A new computer model of the Antarctic ozone hole shows it's in worse condition than previously thought.
A hole in the upper atmosphere over Antarctica will not clear up before 2068, roughly 18 years later than earlier estimates, according to a new computer simulation developed by scientists at NASA, the National Oceanic and Atmospheric Administration (NOAA) and the National Center for Atmospheric Research (NCAR). Expectation for the hole to disappear has come from the Montreal Protocol, an international agreement adopted in 1987 that first limited and then banned production of ozone-depleting substances like chlorofluorocarbons (CFCs)--a chemical that causes chlorine and bromine gases that destropy the protective layer of the stratosphere.
In December, scientists at the American Geophysical Union, an annual earth sciences conference, projected that the hole wouldn't return to 1980 levels until 2065. Now, the estimates are even higher.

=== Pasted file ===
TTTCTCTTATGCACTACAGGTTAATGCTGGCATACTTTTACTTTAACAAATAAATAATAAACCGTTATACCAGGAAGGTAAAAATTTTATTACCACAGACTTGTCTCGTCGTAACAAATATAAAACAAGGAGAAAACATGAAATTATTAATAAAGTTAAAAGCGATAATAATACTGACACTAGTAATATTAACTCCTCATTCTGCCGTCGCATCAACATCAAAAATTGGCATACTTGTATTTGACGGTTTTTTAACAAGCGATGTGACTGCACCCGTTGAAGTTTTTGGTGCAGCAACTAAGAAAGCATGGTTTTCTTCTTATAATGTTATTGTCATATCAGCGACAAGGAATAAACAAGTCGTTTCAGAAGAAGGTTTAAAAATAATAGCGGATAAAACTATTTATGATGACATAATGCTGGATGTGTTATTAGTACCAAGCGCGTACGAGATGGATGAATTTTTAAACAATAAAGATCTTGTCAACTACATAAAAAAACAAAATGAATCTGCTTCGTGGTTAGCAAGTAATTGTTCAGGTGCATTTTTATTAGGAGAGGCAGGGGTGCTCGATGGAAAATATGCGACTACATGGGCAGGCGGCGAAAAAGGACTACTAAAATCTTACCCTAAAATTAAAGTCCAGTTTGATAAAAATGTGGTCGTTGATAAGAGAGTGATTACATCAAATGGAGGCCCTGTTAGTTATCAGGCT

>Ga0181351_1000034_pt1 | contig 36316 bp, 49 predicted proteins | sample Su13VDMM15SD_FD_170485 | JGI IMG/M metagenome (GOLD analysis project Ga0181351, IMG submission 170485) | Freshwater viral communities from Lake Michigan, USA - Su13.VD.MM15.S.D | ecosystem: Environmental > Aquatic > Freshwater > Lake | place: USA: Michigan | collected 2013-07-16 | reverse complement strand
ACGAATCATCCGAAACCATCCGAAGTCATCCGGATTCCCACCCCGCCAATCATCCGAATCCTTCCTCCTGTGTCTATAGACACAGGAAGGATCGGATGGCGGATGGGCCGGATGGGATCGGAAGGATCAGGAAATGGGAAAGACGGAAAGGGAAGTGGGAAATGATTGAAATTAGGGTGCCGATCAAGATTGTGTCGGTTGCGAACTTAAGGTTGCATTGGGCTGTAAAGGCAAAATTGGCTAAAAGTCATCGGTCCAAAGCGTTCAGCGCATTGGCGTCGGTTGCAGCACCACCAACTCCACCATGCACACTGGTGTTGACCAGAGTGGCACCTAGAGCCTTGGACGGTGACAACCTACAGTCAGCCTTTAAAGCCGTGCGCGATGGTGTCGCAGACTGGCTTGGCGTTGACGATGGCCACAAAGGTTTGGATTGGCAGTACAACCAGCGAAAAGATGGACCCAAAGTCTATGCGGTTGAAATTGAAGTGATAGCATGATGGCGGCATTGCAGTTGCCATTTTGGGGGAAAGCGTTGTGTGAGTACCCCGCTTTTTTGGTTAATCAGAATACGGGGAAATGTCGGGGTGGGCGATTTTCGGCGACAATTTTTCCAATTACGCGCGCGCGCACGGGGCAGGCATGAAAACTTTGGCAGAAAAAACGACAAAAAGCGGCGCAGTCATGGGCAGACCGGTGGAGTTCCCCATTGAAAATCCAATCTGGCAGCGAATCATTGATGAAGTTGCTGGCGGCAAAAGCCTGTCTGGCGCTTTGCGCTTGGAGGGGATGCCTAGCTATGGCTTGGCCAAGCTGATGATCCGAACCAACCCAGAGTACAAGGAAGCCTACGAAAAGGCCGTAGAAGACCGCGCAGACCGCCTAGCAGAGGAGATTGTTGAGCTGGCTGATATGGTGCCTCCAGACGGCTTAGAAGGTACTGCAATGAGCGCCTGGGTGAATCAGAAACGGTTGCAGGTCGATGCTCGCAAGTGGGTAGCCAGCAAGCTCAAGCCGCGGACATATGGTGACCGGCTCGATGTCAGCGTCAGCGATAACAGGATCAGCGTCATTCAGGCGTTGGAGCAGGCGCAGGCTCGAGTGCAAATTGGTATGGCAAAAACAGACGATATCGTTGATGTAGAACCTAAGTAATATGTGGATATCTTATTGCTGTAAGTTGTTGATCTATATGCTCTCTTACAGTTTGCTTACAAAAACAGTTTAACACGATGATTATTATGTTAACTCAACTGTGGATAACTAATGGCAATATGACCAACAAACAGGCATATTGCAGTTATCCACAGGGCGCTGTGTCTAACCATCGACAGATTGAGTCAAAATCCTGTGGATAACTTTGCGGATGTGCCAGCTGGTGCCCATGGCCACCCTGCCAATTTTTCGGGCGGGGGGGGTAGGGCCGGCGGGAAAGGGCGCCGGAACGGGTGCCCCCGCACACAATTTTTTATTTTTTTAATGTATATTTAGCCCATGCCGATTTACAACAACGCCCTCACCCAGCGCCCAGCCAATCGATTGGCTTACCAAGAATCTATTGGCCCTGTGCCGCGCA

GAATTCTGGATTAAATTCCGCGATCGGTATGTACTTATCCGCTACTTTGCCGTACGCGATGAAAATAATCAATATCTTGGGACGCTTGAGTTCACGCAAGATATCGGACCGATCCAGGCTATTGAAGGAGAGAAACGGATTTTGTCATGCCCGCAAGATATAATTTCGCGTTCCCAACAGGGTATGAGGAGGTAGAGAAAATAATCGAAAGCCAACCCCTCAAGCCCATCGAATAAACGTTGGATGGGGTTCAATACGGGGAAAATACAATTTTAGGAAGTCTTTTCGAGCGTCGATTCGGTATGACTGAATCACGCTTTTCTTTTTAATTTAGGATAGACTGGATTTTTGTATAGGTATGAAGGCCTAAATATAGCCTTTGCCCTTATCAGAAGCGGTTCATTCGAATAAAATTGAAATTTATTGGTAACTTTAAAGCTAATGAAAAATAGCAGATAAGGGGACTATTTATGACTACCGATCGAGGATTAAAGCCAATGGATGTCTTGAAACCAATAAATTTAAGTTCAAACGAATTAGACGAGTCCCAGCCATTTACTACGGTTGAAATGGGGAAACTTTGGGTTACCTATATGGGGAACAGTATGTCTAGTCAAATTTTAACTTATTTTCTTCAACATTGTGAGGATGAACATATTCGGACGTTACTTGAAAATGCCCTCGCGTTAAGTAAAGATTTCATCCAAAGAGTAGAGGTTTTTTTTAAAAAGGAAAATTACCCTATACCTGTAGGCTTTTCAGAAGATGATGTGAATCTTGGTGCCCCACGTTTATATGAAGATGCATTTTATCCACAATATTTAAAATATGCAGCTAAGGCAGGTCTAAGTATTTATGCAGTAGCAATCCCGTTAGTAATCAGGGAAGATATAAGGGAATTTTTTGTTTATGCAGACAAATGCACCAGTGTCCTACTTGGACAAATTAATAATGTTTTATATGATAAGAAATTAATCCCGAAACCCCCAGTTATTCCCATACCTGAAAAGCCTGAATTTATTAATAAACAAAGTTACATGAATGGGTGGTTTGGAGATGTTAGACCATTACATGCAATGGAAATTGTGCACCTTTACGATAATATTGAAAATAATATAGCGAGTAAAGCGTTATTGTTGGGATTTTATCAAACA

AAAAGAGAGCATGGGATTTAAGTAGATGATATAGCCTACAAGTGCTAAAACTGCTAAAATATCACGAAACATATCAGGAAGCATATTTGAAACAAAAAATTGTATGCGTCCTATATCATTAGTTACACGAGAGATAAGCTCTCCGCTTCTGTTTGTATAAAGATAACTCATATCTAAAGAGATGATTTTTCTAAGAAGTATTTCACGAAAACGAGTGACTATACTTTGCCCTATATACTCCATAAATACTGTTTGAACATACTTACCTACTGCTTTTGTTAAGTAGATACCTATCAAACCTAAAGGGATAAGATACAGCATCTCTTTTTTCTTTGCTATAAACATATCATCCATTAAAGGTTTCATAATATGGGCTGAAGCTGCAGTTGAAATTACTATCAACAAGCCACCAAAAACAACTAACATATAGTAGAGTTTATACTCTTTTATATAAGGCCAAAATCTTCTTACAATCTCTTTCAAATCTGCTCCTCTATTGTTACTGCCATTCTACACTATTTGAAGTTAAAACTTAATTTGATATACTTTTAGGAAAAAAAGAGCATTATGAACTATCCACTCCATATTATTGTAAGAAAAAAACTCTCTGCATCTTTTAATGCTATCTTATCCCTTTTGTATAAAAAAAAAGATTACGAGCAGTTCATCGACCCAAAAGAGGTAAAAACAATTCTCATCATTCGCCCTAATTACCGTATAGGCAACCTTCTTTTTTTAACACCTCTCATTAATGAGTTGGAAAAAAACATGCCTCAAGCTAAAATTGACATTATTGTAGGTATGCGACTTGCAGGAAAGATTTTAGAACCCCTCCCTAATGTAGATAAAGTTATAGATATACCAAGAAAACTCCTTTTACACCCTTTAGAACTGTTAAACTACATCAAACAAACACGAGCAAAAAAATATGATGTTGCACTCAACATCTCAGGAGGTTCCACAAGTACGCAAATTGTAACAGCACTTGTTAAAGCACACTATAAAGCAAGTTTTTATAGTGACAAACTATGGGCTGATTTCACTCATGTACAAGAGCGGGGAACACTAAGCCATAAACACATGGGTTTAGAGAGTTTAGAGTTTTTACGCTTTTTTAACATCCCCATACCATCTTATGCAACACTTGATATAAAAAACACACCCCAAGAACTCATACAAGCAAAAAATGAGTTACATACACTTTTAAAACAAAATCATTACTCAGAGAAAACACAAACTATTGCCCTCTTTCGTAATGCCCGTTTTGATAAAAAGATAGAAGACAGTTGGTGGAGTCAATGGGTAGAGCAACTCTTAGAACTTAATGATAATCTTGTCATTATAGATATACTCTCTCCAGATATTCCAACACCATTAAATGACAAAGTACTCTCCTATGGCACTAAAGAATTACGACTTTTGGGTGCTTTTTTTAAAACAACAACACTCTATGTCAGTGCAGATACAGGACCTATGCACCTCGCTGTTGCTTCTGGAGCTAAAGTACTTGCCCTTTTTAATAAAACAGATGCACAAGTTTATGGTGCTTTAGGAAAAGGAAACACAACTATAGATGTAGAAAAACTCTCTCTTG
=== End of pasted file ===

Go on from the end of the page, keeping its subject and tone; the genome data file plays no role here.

The ozone layer is critical to life on earth because it protects humans, marine life and the environment from the Sun's harmful ultraviolet rays. The ozone layer blocks between 90 percent to 99 percent of UV rays, which are known to cause skin cancer, eye damage and genetic malfunction.
Using a new mathematical model, the team of scientists was able to recreate what they called an accurate picture of the Antartic ozone hole over the past 27 years. They then projected future output of ozone-depleting substances and were able to predict that the ozone hole will recover in 2068, not in 2050, as previously estimated.
The research also showed that the ozone hole has not yet begun to improve, and the scientists predict that it will not start to significantly shrink until 2018.
""This new method allows us to more accurately estimate ozone-depleting gases over Antarctica, and how they will decrease over time, improving the ozone hole," said Paul Newman, a research scientist at NASA's Goddard Space Flight Center in Greenbelt, Maryland and lead author the report.
A report on the subject will be out in next week's Geophysical Research Letters, a journal of the American Geophysical Union.